Garner County is ruled by men and those men enforce a rigid moral code through severe punishment and fear. As part of their fear tactics, all sixteen-year-old girls must retreat to the woods for what is termed as their “Grace Year.” Far from home, they will survive together in a rustic fort and get rid of “their magic.” The idea that teen girls possess powerful magic is a deeply held superstition that has all of the men in the community terrified and willing to send their daughters into harms way to dispel it. When the girls return from their “Grace Year”, they are forbidden to speak about it and the whole thing is shrouded in mystery, especially since many girls don’t return, and those who do are damaged, including missing limbs.

Tierney James is facing her “Grace Year” and her rebel heart makes her question the process. As she embarks on her journey, her experiences tell her to question everything, even if it means she could be killed, either by shadowy poachers who kidnap “Grace Year” girls to harvest their magical body parts, or by the patriarchy of Garner County, who don’t stand for dissent.

The Grace Year is young adult fiction that is a blend of The Hunger Games and The Handmaid’s Tale. It has the blood-sport, teens killing teens for survival and uncomfortable love triangle of the former, with the women rising against oppression of the latter.

Liggett has a created an intriguing premise and the first third of the book is a page-turner. I was hooked immediately. Mostly, I wanted to know the mystery of the “Grace Year” and to understand why girls were dying and getting maimed. It’s grotesque. I was particularly intrigued by the idea that there are poachers who flay the girls, selling their body parts as magical medicine. This is sick and stomach turning enough when we think of this happening to endangered animals, let alone teenage girls.

The Grace Year starts off like a shot, but has a soggy middle. The love story did not work for me and it distracted from the story of the girls. In a similar dynamic as Katniss in The Hunger Games trilogy, Tierney faces a situation of passionate love with a fiery partner vs. the less interesting, yet steady love of a guy who she has in the friend-zone. Like Katniss, Tierney is a strong woman, who makes it quite clear that there are more important things in her life than love. Tierney is very vocal in her desire to avoid marriage and to lead a life of working in the fields. She does not dream of romantic love, yet it seems to find her. It is possible for her to have a change heart or to be swept away in the moment, but I found the weight given to this aspect of the story, undermined the strength and spirit of her character.

The story redeems itself in the last third, where many of the mysteries are solved and where the women show their power. The strongest element of The Grace Year, is the concept of oppression. The women are not the only ones who are oppressed by Garner County’s rules. Anyone who tries to challenge or who dares to be different, is beaten, executed, or banished to the edge of town. The family members of unruly citizens, even very young children, can be punished. The banishment creates a whole different class of society; women who survive by prostitution and men who become the poachers. The people who are banished live through the mercy of those who are still in town. They are part of the ecosystem of Garner County, yet they exist on the edge of it. Their participation in superstition of the power of young girls is part of maintaining the patriarchy.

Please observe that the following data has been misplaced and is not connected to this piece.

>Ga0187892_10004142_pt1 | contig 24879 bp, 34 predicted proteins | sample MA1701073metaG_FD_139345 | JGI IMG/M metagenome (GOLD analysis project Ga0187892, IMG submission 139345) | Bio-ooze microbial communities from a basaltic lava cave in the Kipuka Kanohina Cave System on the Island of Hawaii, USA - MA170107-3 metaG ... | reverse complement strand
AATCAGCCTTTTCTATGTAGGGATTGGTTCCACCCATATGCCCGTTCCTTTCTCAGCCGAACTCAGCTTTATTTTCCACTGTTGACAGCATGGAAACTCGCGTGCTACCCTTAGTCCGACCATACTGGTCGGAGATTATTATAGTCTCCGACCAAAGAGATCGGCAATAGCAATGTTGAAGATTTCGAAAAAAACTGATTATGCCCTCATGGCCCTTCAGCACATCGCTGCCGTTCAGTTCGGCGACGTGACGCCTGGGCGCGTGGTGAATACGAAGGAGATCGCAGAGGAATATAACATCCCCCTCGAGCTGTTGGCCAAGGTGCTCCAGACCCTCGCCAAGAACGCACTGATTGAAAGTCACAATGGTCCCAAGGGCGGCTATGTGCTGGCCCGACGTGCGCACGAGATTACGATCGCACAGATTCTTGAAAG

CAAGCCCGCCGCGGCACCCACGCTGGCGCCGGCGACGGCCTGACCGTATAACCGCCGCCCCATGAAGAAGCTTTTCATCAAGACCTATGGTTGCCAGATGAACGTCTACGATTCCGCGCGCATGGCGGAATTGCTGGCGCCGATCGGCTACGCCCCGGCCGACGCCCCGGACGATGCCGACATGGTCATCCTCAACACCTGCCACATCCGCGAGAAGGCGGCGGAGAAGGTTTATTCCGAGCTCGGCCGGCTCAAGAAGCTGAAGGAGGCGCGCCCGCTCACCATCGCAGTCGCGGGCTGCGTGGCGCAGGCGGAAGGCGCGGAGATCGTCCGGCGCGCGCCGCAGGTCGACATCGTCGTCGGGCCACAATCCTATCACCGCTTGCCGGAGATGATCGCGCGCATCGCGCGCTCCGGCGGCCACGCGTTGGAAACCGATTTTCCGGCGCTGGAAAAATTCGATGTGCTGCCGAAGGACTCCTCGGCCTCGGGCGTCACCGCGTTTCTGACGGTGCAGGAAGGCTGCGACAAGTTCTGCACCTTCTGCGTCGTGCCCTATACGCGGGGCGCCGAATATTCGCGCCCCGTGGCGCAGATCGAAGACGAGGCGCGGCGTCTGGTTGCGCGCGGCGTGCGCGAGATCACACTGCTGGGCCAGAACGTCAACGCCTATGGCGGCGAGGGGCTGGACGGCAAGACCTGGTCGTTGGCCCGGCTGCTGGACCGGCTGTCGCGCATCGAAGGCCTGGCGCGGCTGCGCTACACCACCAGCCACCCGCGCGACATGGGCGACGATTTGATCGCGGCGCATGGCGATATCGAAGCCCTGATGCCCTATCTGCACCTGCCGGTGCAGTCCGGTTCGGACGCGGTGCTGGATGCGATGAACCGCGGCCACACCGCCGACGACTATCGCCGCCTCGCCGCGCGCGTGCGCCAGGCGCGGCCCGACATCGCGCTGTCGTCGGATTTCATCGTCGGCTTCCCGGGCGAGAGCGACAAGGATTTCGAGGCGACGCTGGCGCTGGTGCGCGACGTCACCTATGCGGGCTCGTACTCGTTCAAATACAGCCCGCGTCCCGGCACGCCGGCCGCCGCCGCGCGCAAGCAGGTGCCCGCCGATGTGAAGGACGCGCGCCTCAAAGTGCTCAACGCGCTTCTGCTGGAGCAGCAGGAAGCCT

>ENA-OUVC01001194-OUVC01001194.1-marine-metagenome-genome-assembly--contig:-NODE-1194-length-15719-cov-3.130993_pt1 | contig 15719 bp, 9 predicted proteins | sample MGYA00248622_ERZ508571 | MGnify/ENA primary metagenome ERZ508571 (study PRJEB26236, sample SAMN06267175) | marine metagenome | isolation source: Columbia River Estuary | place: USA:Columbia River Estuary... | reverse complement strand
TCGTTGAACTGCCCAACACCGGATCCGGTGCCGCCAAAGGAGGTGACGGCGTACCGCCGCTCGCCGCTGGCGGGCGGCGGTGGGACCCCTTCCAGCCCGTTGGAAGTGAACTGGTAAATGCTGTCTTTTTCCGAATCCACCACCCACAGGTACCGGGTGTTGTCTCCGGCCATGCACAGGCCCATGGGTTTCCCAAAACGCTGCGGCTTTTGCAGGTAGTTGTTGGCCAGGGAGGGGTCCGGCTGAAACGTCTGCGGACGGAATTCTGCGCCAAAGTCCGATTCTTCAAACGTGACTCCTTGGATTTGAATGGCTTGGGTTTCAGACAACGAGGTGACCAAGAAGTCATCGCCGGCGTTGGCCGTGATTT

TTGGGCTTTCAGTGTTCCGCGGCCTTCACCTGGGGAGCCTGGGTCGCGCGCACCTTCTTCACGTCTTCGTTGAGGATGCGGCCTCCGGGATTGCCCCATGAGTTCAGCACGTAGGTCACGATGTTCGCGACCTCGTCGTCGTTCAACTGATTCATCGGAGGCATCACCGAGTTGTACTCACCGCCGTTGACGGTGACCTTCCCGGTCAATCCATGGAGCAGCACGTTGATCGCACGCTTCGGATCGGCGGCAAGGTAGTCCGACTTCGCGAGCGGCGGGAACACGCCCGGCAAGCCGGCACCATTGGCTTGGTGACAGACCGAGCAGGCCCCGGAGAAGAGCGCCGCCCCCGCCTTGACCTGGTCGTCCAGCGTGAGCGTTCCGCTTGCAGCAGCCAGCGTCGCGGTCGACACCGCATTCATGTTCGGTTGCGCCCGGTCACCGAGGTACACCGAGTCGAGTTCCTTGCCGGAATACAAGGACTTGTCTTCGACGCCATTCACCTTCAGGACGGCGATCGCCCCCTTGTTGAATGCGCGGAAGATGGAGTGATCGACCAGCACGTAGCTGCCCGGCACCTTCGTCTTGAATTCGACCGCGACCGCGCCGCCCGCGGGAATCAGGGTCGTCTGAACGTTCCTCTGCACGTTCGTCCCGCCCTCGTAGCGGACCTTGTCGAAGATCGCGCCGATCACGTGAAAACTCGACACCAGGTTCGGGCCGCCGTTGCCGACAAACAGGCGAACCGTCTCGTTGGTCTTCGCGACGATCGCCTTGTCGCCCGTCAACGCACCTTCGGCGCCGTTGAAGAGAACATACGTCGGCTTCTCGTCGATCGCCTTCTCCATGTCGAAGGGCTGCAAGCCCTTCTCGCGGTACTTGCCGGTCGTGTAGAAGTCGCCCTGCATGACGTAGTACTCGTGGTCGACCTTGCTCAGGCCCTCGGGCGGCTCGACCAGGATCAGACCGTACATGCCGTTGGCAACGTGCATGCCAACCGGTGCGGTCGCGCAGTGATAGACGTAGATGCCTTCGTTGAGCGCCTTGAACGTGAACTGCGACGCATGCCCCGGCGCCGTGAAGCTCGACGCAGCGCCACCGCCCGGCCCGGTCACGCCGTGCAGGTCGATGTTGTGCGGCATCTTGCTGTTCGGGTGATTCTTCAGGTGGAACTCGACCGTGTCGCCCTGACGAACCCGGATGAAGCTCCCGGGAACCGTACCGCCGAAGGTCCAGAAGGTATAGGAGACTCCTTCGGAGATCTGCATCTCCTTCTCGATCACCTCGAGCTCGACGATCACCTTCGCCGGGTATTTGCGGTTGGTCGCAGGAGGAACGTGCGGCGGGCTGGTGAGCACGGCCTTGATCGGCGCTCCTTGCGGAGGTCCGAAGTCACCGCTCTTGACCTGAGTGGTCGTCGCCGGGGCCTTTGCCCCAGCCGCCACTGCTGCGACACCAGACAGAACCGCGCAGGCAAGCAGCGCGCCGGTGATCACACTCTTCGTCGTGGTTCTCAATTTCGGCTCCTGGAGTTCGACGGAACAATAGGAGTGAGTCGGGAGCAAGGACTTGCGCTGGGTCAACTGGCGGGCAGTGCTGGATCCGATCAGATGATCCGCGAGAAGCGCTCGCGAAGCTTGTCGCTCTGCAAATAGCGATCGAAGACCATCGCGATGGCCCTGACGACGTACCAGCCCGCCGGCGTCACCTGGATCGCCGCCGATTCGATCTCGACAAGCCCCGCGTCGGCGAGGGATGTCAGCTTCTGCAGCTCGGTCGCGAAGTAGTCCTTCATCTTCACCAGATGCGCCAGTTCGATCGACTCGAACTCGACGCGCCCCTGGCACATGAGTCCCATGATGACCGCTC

Garner County reminded me of Salem, Massachusetts during the infamous witch trials. During that time, Salem had both a strong patriarchal and religious culture with fear ruling the society. Punishment could be severe. The young girls who made accusations of witchcraft found their power in a society where they had none. The Grace Year explores this concept in opposite, as the “Grace Year” is not supposed to give girls power, but the concept of it is to break the girls and make them compliant as they head back to Garner County to be the property of men. As soon as they return, they will be either wives or workers, with communication between women a rarity.

Although the middle was a tad sluggish, I enjoyed The Grace Year. I read that Elizabeth Banks has optioned the film rights, with Liggett working on the screen play. The story is exciting with many unexpected twists. It is very cinematic and I can imagine that it would be a box-office hit.

 

Imaginary Friend

cover163186-medium

Thank you to Grand Central Publishing for providing me with a copy of Stephen Chbosky’s novel, Imaginary Friend, in exchange for an honest review.

Strange things are happening in the small, Pennsylvania town of Mill Grove. The town has been plagued with missing children spanning over several generations, inspiring urban legends. Kate Reese is escaping an abusive relationship and she decides to make a fresh start for herself and her seven-year-old son, Christopher, in Mill Grove. On the surface, it appears to be an idyllic town, but soon Christopher is swept up in the horrors that have befallen other children of the community. It all begins when Christopher makes an imaginary friend that he names “The Nice Man.”